- In the last question, “What is the best framework for ensuring peace and stability?” striking is the overall ambivalence in answers. Large percentages (60-80%) think the world is better off lead by the United Nations or a system of balance of regional powers; unipolarity is highly regarded in Russia and India, while 35% of Japanese have no view on the issue, an excessively high percentage.

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10 June 2006

Very big oil

The Financial Times just published its list of the world’s 500 largest corporations by market capitalization. Thirty-seven oil and gas companies made it onto the list with a total market capitalization of $2.5 trillion, which amounts to 11.2% of the total for the world’s largest 500 (Banking was the top sector with 80 companies, and 3.9 trillion market capitalization). In the top fifty were eight oil and gas companies:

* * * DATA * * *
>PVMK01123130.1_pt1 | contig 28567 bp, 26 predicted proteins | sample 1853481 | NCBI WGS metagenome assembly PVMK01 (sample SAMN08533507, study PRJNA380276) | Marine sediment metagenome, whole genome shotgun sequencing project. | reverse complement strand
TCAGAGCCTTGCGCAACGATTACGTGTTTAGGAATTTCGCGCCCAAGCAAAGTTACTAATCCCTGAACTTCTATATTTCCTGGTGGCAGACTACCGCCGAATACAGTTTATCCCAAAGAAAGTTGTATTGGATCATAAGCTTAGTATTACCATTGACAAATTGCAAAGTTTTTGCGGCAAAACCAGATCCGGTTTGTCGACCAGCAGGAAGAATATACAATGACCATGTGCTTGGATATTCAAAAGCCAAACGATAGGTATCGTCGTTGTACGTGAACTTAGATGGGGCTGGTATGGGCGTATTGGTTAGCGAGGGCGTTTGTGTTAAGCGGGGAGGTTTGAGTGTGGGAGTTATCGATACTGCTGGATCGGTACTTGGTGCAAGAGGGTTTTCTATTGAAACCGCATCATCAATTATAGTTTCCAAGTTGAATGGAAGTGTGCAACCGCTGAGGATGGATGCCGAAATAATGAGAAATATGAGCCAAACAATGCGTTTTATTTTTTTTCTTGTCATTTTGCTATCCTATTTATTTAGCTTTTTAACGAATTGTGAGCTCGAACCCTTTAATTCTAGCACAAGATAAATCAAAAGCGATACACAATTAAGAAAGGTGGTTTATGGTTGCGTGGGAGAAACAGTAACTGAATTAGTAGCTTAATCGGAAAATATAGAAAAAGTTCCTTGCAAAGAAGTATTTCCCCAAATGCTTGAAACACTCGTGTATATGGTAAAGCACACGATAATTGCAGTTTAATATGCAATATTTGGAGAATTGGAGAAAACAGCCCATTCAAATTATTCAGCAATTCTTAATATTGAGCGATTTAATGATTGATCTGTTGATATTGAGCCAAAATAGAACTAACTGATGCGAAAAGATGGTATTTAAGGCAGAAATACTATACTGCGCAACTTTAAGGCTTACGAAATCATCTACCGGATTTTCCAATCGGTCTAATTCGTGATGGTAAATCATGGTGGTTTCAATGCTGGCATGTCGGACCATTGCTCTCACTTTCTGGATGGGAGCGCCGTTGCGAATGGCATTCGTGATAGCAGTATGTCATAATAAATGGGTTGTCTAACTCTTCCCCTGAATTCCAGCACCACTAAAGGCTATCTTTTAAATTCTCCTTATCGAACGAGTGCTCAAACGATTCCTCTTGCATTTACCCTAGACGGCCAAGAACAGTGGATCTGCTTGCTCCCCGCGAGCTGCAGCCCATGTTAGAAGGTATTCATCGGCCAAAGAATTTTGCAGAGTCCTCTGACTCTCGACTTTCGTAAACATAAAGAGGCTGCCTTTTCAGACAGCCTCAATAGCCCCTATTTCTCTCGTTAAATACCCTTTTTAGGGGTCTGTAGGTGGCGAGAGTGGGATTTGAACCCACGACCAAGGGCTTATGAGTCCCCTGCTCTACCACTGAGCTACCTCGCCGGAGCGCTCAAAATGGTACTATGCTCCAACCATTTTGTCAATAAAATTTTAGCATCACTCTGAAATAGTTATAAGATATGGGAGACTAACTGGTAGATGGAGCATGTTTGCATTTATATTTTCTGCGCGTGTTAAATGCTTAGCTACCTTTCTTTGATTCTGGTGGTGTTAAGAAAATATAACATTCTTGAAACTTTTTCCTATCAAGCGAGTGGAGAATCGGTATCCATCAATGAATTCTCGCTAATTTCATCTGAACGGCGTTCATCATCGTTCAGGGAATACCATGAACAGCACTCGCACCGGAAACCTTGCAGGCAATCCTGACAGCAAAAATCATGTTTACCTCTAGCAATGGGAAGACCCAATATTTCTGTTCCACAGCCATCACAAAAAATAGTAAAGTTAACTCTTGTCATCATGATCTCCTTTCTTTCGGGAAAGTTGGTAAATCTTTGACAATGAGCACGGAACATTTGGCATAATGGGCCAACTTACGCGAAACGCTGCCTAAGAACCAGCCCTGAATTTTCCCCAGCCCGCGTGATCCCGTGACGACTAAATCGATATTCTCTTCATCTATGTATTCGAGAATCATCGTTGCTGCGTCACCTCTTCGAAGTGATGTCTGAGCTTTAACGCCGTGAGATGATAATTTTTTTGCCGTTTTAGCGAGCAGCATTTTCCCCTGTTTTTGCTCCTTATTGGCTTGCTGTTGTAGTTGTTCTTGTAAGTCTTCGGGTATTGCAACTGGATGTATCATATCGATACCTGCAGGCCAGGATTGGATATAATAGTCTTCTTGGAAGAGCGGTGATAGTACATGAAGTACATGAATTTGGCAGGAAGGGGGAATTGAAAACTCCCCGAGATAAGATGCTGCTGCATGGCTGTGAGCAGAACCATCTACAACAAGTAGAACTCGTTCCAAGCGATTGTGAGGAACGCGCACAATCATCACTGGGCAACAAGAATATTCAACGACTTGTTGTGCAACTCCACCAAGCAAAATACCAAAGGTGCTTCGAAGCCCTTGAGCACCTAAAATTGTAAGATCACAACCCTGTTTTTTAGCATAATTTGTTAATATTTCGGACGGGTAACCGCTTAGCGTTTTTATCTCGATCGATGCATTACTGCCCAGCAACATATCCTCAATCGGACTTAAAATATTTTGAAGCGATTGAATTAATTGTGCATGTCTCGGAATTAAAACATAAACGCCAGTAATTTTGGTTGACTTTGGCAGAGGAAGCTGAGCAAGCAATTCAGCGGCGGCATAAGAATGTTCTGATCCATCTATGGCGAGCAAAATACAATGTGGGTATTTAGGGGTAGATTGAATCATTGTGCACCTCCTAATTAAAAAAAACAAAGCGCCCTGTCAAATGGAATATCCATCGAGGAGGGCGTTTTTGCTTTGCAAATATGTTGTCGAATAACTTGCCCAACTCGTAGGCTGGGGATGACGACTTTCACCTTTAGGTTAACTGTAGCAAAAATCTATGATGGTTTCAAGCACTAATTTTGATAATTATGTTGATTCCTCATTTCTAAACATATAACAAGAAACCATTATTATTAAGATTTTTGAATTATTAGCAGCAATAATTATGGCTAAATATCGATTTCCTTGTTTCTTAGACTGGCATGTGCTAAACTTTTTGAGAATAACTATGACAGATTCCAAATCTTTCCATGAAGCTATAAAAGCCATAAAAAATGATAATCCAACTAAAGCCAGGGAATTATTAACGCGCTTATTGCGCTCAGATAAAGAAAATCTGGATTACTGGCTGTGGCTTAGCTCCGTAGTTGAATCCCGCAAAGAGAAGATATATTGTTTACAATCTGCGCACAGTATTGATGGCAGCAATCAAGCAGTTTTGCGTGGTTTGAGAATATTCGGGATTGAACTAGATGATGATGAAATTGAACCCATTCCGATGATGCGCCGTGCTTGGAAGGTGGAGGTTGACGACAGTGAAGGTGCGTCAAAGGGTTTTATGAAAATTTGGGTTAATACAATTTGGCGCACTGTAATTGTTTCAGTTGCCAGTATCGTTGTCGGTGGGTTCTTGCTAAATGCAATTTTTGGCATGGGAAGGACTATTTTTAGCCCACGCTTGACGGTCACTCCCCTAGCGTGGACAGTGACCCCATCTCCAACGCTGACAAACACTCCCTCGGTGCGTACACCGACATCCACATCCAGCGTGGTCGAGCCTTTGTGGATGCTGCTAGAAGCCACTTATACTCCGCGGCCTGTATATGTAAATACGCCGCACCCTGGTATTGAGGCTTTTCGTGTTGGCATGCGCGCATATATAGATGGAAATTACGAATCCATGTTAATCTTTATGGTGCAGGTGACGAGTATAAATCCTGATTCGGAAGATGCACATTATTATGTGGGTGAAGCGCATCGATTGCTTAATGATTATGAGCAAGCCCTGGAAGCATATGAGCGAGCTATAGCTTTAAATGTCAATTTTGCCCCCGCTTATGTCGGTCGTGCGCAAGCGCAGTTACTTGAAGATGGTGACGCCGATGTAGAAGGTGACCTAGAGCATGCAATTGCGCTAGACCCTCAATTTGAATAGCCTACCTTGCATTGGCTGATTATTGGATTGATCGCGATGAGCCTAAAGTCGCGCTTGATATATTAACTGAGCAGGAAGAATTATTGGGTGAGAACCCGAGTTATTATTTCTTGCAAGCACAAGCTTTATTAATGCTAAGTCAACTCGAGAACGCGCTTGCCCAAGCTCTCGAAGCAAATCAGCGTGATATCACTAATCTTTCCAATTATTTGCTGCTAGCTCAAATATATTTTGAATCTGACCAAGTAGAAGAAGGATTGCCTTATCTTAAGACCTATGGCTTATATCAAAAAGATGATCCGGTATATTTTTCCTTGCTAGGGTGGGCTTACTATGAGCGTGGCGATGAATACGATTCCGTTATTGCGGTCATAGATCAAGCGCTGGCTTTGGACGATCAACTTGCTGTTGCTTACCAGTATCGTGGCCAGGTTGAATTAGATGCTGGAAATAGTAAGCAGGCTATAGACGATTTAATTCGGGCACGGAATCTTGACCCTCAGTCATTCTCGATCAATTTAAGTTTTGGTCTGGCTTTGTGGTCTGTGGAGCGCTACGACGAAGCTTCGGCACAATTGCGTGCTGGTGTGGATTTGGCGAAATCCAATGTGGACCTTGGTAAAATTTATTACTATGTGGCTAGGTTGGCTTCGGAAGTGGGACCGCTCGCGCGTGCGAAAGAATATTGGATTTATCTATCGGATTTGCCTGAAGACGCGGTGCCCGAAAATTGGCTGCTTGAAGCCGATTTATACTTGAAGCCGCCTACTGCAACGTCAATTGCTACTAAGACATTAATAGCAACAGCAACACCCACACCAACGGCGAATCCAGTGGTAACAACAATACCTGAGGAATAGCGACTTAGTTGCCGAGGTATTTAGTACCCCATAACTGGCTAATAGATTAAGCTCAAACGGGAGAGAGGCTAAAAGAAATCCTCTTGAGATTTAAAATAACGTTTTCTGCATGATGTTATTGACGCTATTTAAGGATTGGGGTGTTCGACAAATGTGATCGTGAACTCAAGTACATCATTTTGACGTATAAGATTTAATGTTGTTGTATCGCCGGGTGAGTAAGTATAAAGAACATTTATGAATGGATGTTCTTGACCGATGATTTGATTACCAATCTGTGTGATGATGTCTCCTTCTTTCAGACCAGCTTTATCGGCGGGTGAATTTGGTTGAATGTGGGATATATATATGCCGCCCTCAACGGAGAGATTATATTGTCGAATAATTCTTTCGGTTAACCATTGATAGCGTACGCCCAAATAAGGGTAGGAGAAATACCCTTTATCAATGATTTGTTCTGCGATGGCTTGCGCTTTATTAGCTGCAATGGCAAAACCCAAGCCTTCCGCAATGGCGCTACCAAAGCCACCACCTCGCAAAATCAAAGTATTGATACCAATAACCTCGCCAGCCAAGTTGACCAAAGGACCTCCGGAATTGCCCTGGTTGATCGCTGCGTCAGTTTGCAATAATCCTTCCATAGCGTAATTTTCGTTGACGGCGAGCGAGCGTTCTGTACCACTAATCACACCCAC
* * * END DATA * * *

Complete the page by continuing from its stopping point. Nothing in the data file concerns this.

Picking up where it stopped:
1- ExxonMobil ($371 bn)
5- British Petroleum ($233 bn)
7- Royal Dutch Shell ($211 bn)
10- Gazprom ($196 bn)
17- Total ($162 bn)
27- Chevron ($129 bn)
34- ENI ($113 bn)
48- Petrobras ($91 bn)

Notable is that only two companies are American--Exxon Mobil and Chevron (the next American oil and gas company is ConocoPhillips, which ranked 53rd). Notable too is the presence of Gazprom, which last year ranked 58th and jumped up to 10th place this year; a great increase in ranking was in store for Petrobras too, which increased from 113th last year to 48th now.

Needless to say that this list includes only publicly traded companies; in the oil and gas sector, these are miniscule compared to the giant National Oil Companies of the Middle East, whose reserves alone would boost them beyond any company in this list.


04 June 2006

OPEC enlargement